In June 1949, 1984 was published as a success among critics, dealing with a dystopia where the world was dominated by three great superpowers, where the protagonist Winston Smith, unable to change historical records according to the will of the “party” and eliminate any remaining true record, living under the constant surveillance of the ambiguous figure of the “Big-Brother” who, supposedly, leads the superstate of Britania composed of the junction of England with the American continents, or at least that is what the party says. The plot is a summary of his life's work, exploring the power of propaganda, and the scope of state domination over the lives of the individuals that compose it, changing the facts, putting the population in a condition of constant fear through a war without end with an opponent, who despite changing frequently, is always seen as the same.

On January 21, 1950, the author died due to his illness, leaving a last message in an interview with the BBC, where he says he imagines that a totalitarian state like the one described in his work will probably never come to pass, it is nevertheless inevitable that our society is increasingly moving towards something very similar to totalitarianism, inconsequential to human emotions. Today we see Orwell's dystopia materialize through the mechanisms of Artificial Intelligence, in the opposite way to that described by the author, using as a basis not only fear, but pleasure.

His early career in journalism was largely limited to literary work, while his books contained the core of his political position. Over time, however, particularly with the wars in which he avidly sought to participate, his involvement in journalism, like his works of fiction, became increasingly political. As is clear in his article “Why I Write":"The Spanish War and other events in 1936-37 turned the scale and thereafter I knew where I stood. Every line of serious work that I have written since 1936 has been written, directly or indirectly, against totalitarianism and for democratic socialism, as I understand it".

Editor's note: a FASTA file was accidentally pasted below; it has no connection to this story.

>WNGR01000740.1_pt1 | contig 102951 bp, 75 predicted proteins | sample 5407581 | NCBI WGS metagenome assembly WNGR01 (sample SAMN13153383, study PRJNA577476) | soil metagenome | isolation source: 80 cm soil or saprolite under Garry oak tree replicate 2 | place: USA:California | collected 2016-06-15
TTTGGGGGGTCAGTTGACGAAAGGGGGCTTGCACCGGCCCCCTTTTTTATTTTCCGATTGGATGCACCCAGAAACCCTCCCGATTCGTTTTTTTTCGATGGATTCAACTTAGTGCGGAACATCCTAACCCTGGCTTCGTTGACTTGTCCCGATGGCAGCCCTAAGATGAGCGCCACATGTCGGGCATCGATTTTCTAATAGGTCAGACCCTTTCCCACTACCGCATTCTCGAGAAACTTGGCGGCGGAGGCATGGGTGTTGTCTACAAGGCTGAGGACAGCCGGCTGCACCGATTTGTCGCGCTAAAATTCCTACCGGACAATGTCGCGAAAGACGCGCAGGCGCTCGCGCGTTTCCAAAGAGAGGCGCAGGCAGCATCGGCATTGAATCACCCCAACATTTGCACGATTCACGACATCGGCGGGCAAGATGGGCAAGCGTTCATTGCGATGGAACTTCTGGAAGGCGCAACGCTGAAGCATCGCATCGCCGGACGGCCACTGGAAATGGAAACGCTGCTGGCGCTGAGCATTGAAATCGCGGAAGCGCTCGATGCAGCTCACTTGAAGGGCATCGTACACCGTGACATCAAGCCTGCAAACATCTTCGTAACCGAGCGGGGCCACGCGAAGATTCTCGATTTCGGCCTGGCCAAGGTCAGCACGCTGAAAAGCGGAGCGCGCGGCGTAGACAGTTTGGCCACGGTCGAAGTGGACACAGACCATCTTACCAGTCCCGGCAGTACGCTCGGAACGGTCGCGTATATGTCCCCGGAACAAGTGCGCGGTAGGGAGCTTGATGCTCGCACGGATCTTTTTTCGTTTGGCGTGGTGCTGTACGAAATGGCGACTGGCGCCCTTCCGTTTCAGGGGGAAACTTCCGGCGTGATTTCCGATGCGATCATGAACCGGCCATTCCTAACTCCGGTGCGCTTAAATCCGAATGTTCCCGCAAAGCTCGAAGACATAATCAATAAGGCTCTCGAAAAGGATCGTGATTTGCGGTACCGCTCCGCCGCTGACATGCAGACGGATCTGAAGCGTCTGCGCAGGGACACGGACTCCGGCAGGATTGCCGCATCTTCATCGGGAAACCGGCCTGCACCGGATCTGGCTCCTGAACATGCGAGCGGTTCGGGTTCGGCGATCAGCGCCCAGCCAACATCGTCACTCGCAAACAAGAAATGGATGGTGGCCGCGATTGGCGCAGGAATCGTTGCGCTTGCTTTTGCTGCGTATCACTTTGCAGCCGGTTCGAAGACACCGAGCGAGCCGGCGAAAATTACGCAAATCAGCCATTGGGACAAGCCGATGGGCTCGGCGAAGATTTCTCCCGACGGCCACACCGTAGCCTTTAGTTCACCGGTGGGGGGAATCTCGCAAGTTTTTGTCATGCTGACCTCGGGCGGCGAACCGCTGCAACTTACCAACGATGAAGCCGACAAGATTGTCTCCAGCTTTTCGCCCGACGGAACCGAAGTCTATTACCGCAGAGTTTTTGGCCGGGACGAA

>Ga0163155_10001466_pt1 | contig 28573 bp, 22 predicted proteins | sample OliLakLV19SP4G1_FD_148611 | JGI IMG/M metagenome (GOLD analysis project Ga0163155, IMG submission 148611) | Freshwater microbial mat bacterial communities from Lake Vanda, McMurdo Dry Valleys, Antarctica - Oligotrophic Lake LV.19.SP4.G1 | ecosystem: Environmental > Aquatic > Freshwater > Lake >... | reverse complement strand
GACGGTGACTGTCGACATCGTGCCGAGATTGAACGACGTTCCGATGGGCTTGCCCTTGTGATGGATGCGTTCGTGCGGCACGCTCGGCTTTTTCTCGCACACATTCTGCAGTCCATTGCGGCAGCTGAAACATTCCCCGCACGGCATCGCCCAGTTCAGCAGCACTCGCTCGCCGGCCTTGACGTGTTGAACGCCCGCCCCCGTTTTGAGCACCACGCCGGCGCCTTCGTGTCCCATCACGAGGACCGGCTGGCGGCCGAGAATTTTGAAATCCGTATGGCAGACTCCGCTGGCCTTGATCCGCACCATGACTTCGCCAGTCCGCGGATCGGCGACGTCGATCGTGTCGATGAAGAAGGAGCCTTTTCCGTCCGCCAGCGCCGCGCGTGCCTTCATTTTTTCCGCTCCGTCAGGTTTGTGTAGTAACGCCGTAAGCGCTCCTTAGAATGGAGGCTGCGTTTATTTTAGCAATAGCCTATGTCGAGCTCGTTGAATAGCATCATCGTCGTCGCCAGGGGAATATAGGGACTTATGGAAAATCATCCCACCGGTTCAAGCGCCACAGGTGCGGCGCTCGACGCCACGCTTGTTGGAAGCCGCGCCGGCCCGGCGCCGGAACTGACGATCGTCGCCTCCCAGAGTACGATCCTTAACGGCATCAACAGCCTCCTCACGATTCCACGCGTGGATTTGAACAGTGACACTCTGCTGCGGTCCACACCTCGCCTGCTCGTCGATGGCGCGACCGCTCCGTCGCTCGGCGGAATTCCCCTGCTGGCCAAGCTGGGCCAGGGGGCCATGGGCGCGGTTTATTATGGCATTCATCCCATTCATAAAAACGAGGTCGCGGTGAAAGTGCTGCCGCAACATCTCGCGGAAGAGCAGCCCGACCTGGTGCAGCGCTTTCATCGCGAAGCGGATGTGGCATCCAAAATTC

We will never know what other stories could emerge from his genius, it is true, that his legacy did not leave anything to be desired, and considering that in his autobiographical article, being remembered was undoubtedly one of his motivations, certainly the same as that of so many other authors, the what sets him apart, however, is his courage to admit it, added to his detachment from himself. In his last days while formulating his inheritance he included a request that they not write any form of biographies about him. And by sheer irony, his name was soon immortalized by one of his first biographers, Prof. Sir. Bernard Crick, who used the money raised from the work to create the institution to support young writers: The Orwell Foundation.

*Hugo S. de Oliveira is majoring in journalism at Unesp.